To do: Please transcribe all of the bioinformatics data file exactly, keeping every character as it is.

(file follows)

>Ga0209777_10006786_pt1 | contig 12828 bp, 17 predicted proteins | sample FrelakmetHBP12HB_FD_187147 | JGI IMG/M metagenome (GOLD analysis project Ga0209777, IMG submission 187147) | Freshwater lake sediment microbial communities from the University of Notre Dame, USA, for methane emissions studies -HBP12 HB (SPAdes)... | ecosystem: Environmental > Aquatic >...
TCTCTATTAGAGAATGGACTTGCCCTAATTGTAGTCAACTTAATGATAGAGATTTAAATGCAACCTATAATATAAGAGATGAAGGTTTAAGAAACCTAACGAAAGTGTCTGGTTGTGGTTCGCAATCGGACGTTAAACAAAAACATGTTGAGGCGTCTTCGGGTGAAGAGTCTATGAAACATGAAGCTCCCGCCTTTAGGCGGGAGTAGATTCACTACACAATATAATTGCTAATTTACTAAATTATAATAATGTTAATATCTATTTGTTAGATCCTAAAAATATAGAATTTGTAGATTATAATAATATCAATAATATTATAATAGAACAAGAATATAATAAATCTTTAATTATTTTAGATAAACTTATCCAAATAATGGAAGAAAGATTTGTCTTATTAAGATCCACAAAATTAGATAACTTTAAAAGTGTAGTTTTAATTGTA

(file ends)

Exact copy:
>Ga0209777_10006786_pt1 | contig 12828 bp, 17 predicted proteins | sample FrelakmetHBP12HB_FD_187147 | JGI IMG/M metagenome (GOLD analysis project Ga0209777, IMG submission 187147) | Freshwater lake sediment microbial communities from the University of Notre Dame, USA, for methane emissions studies -HBP12 HB (SPAdes)... | ecosystem: Environmental > Aquatic >...
TCTCTATTAGAGAATGGACTTGCCCTAATTGTAGTCAACTTAATGATAGAGATTTAAATGCAACCTATAATATAAGAGATGAAGGTTTAAGAAACCTAACGAAAGTGTCTGGTTGTGGTTCGCAATCGGACGTTAAACAAAAACATGTTGAGGCGTCTTCGGGTGAAGAGTCTATGAAACATGAAGCTCCCGCCTTTAGGCGGGAGTAGATTCACTACACAATATAATTGCTAATTTACTAAATTATAATAATGTTAATATCTATTTGTTAGATCCTAAAAATATAGAATTTGTAGATTATAATAATATCAATAATATTATAATAGAACAAGAATATAATAAATCTTTAATTATTTTAGATAAACTTATCCAAATAATGGAAGAAAGATTTGTCTTATTAAGATCCACAAAATTAGATAACTTTAAAAGTGTAGTTTTAATTGTA